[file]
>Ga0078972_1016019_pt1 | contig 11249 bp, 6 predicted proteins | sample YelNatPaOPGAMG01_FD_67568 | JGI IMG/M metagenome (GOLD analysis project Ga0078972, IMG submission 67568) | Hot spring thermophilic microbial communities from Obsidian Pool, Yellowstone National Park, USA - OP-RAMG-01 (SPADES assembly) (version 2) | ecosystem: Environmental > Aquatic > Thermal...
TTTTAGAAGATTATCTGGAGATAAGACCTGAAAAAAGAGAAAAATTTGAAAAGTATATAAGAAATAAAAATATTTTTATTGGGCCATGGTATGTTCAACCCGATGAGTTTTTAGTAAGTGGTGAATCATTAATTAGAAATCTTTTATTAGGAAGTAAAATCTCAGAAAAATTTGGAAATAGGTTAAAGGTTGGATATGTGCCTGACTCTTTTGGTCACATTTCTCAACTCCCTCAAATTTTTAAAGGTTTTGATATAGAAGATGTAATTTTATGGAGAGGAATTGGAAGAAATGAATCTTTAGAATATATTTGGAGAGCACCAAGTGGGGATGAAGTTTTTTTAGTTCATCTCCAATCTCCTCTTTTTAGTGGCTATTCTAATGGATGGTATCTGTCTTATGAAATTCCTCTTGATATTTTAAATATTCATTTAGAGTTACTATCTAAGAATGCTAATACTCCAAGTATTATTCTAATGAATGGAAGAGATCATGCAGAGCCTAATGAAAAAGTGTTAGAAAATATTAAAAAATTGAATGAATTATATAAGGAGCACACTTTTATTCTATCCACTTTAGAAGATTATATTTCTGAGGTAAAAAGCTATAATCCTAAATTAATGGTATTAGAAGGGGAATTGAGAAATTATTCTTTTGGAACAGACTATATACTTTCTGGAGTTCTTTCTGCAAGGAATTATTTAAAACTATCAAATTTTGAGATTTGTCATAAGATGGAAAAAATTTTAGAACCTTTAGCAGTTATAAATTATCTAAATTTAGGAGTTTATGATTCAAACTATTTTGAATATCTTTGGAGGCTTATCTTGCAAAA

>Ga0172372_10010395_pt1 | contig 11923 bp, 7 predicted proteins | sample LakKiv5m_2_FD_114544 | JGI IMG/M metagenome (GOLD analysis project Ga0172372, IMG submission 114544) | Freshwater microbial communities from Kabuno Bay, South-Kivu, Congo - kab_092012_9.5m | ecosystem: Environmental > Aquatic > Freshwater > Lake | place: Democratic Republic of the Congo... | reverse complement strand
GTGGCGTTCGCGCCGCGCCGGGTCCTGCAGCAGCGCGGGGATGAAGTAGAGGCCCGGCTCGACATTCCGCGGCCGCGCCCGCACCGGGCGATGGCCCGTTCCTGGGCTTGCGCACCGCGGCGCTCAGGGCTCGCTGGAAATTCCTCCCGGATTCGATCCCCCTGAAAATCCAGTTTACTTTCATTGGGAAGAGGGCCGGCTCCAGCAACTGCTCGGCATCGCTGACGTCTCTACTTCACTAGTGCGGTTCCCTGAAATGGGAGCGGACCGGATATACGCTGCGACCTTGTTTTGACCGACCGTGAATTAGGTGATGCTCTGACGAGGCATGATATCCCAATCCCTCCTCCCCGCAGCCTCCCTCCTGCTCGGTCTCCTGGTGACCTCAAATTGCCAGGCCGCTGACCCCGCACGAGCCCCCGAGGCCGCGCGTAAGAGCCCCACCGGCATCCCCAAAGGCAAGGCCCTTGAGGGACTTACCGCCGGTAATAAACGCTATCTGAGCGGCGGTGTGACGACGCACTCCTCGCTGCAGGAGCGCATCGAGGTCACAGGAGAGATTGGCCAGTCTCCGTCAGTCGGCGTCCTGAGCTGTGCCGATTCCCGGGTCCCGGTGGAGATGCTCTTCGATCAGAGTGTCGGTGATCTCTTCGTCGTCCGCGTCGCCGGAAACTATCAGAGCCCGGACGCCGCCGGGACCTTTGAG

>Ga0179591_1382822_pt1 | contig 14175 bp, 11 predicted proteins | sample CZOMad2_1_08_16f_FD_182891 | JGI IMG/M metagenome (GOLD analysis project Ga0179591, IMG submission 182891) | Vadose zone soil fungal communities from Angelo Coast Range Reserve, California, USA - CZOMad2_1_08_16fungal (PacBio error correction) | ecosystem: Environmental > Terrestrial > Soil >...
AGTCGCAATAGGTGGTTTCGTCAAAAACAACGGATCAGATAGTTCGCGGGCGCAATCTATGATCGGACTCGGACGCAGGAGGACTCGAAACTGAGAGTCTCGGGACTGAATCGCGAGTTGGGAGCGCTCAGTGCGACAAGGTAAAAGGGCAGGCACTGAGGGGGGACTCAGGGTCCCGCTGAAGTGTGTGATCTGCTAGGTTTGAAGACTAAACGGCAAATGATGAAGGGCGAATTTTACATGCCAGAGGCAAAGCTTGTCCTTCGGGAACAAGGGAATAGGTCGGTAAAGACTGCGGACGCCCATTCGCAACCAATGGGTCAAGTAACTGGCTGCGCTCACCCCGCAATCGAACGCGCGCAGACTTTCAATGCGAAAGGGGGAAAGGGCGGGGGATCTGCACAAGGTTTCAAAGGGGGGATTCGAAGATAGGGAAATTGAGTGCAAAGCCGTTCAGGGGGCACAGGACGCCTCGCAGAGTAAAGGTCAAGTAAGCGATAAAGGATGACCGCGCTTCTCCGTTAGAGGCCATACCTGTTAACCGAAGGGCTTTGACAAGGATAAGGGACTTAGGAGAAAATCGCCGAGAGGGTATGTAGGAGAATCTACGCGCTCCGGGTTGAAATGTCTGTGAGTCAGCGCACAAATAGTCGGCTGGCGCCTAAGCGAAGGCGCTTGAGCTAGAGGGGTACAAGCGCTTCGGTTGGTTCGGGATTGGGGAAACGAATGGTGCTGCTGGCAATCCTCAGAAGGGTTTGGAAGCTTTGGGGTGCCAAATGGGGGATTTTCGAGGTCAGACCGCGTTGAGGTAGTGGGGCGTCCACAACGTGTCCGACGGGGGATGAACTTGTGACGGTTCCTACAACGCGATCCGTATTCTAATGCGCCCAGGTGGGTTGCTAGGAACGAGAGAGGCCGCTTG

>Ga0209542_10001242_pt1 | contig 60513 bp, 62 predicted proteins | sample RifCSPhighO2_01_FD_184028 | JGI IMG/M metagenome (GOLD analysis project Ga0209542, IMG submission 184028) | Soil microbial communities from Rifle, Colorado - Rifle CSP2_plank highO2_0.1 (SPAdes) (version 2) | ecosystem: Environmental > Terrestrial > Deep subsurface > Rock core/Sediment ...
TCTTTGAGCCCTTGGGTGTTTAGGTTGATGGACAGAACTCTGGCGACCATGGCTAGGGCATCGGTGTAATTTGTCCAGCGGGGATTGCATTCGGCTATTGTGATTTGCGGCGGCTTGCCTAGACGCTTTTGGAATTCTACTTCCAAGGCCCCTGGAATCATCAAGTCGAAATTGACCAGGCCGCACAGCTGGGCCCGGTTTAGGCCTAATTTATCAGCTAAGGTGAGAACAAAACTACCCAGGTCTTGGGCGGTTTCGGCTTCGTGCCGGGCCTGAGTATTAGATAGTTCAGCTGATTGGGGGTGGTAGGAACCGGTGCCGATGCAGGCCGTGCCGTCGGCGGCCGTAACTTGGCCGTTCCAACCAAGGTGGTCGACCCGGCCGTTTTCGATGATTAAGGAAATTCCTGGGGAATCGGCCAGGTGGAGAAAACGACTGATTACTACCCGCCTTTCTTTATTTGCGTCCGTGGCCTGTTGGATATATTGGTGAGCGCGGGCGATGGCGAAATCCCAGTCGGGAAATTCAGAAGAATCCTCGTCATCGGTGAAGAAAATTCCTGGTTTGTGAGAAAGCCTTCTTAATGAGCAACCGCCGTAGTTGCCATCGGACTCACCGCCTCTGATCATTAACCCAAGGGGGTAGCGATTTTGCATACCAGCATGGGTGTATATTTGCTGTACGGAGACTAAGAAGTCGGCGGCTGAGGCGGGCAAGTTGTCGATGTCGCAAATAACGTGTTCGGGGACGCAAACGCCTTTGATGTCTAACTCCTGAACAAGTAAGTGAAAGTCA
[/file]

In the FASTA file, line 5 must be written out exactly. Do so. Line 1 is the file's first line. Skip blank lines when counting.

>Ga0179591_1382822_pt1 | contig 14175 bp, 11 predicted proteins | sample CZOMad2_1_08_16f_FD_182891 | JGI IMG/M metagenome (GOLD analysis project Ga0179591, IMG submission 182891) | Vadose zone soil fungal communities from Angelo Coast Range Reserve, California, USA - CZOMad2_1_08_16fungal (PacBio error correction) | ecosystem: Environmental > Terrestrial > Soil >...